|Print this story|
Although Lucas Soklowski has not lived in Poland in nearly 15 years, the Maspeth immigrant said the death of Polish President Lech Kaczynski and his entourage of top government officials in a plane crash Saturday disheartened him and his fellow nationals.
“It’s crazy. It’s nuts. I got a text from Poland this morning and I still can’t believe it,” said the 28-year-old father of two, who was so shocked by the bad news that he took a day off from work.
Soklowski and other Poles living in Maspeth and Ridgewood spent the weekend mourning the leader’s death with services big and small that not only honored the 60-year-old president, but also reflected on the Eastern European nation’s political future.
At Holy Cross Church at 56th Road in Maspeth, the predominantly Polish-American congregation prayed for Kaczynski and their country with a special novena and mass Sunday afternoon. Richard Koper, a priest at the Roman Catholic church and a Polish immigrant, said the president always put his constituents’ best interests above anything else politically.
“He was a good guy and his personality was nice, warm and friendly,” he said.
Kaczynski, his wife, the head of Poland’s national bank and other top government and military officials were on board the plane that was heading to western Russia to commemorate the anniversary of the Katyn Forest Massacre when more than 20,000 Polish officers, professionals and intellectuals were killed by the Soviet army in 1940.
The plane that was carrying 97 leaders and dignitaries was flying through thick fog and crashed just outside the airport in the town of Smolensk. There were no survivors.
Soklowski said trips like that were common with Kaczynski, who was an expert on Polish history and always made an effort to keep the past alive for future generations.
“He tried to do what was best for Poland,” he said. “He did a lot of good.”
On Saturday, instructors at the church’s weekend Polish education program talked with their students about the deaths and joined them to mourn for their loss. Waldemar Rakowicz, director of the program, helped to drape the Polish flag with a black scarf wrapped around the corner and raised the symbol at half-staff.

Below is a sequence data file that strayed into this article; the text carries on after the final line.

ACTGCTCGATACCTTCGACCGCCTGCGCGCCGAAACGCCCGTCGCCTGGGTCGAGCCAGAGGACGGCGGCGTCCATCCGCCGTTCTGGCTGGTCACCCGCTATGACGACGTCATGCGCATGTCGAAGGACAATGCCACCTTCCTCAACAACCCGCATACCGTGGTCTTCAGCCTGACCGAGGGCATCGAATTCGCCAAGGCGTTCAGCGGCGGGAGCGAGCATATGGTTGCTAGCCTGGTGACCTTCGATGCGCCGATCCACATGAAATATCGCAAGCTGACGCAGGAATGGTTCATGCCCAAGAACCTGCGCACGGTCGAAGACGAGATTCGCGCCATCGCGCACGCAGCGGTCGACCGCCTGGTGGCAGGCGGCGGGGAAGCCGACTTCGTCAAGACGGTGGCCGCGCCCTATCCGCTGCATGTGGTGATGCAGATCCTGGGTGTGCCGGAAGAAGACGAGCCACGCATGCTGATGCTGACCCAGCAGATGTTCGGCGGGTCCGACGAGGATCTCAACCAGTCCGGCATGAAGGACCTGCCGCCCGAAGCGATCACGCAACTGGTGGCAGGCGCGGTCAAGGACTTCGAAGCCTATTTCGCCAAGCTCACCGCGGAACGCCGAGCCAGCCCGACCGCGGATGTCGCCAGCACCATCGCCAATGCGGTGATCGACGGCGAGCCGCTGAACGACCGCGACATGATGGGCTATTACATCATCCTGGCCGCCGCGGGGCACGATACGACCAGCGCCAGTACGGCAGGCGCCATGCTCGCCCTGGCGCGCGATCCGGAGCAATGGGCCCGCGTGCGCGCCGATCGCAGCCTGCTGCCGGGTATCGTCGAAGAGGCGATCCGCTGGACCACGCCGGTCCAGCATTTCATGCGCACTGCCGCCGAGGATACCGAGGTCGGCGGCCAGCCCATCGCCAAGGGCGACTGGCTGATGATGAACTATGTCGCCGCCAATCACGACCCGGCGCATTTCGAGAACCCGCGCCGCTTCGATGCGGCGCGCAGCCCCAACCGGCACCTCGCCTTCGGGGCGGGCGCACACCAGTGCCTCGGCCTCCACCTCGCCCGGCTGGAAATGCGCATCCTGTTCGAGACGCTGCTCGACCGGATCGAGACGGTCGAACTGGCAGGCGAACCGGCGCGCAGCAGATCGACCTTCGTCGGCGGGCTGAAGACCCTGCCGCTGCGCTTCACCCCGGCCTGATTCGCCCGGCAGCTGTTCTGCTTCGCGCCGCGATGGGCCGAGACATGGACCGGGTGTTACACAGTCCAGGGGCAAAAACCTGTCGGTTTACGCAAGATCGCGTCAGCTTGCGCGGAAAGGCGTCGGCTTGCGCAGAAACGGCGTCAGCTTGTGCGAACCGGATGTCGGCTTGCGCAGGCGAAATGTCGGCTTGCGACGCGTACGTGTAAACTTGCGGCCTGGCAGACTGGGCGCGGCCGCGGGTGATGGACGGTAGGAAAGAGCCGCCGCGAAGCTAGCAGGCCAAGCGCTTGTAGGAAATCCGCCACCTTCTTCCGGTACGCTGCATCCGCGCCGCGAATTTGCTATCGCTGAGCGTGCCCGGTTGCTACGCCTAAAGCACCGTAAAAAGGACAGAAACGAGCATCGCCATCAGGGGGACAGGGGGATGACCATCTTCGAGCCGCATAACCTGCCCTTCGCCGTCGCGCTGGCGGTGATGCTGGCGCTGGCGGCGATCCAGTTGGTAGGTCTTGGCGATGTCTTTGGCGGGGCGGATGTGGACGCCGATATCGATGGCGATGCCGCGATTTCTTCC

The Polish national said, at first, many of his friends and family were concerned because of the social and political ramifications of the plane crash.
“It was a shock to everybody,” he said. “We lost all of our army generals.”
But many immigrants said their fears subsided after knowing their constitution and parliament were strong and prepared to march forward. The government now has two months to hold a special election to replace Kaczynski and until then Bronisław Komorowski, the head of the lower house of Poland’s parliament, will assume presidential duties.
“It shouldn’t be bad, but at the same time, it is sad because of all the important people killed,” Joanna Stryjniak of Rego Park said.
Reach reporter Ivan Pereira by e-mail at firstname.lastname@example.org or by phone at 718-260-4546.
©2010 Community Newspaper Group
|Print this story|
By submitting this comment, you agree to the following terms:
You agree that you, and not TimesLedger.com or its affiliates, are fully responsible for the content that you post. You agree not to post any abusive, obscene, vulgar, slanderous, hateful, threatening or sexually-oriented material or any material that may violate applicable law; doing so may lead to the removal of your post and to your being permanently banned from posting to the site. You grant to TimesLedger.com the royalty-free, irrevocable, perpetual and fully sublicensable license to use, reproduce, modify, adapt, publish, translate, create derivative works from, distribute, perform and display such content in whole or in part world-wide and to incorporate it in other works in any form, media or technology now known or later developed.